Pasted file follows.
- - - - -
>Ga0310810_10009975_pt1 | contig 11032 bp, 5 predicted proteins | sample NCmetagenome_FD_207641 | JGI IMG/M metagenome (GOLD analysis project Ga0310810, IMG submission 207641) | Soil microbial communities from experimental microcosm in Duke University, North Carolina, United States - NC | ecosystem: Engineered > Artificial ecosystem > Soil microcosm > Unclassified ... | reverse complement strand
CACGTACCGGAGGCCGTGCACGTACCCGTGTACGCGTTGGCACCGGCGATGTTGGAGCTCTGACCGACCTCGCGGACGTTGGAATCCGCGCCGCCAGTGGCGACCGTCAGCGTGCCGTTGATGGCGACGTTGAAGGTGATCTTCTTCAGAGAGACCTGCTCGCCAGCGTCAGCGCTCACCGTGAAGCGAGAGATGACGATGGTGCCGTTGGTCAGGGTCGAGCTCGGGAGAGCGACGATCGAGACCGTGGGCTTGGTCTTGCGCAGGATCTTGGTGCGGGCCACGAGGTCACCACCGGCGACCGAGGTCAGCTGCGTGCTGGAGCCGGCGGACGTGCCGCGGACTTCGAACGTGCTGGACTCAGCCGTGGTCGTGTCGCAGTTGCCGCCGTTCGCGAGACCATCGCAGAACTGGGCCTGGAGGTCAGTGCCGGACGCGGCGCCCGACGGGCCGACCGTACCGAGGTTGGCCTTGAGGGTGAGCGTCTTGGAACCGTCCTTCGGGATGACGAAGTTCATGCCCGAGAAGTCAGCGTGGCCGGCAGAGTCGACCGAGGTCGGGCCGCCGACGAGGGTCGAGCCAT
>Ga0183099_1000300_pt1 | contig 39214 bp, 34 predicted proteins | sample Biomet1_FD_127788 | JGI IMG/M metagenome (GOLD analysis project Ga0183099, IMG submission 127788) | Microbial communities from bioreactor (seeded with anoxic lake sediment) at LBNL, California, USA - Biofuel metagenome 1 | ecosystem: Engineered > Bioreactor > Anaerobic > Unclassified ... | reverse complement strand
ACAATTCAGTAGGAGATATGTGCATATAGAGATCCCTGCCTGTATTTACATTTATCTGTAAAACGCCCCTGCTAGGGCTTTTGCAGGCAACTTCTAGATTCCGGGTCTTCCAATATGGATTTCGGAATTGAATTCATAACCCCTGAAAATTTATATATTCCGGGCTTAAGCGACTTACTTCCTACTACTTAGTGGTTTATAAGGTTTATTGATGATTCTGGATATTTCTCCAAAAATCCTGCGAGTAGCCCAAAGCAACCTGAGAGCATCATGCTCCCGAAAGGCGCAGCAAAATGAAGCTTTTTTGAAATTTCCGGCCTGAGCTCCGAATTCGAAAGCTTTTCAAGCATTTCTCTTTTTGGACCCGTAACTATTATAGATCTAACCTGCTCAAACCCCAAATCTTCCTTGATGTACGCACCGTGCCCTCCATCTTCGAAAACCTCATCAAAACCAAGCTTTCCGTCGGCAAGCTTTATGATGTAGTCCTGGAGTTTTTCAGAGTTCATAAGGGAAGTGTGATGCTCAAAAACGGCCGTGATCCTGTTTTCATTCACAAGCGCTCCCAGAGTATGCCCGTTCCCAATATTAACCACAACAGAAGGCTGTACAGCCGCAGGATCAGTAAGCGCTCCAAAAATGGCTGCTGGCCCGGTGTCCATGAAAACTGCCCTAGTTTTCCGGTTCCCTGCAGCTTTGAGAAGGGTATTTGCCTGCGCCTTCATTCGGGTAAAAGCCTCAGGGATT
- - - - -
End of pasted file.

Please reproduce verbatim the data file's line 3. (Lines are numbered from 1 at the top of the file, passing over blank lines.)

>Ga0183099_1000300_pt1 | contig 39214 bp, 34 predicted proteins | sample Biomet1_FD_127788 | JGI IMG/M metagenome (GOLD analysis project Ga0183099, IMG submission 127788) | Microbial communities from bioreactor (seeded with anoxic lake sediment) at LBNL, California, USA - Biofuel metagenome 1 | ecosystem: Engineered > Bioreactor > Anaerobic > Unclassified ... | reverse complement strand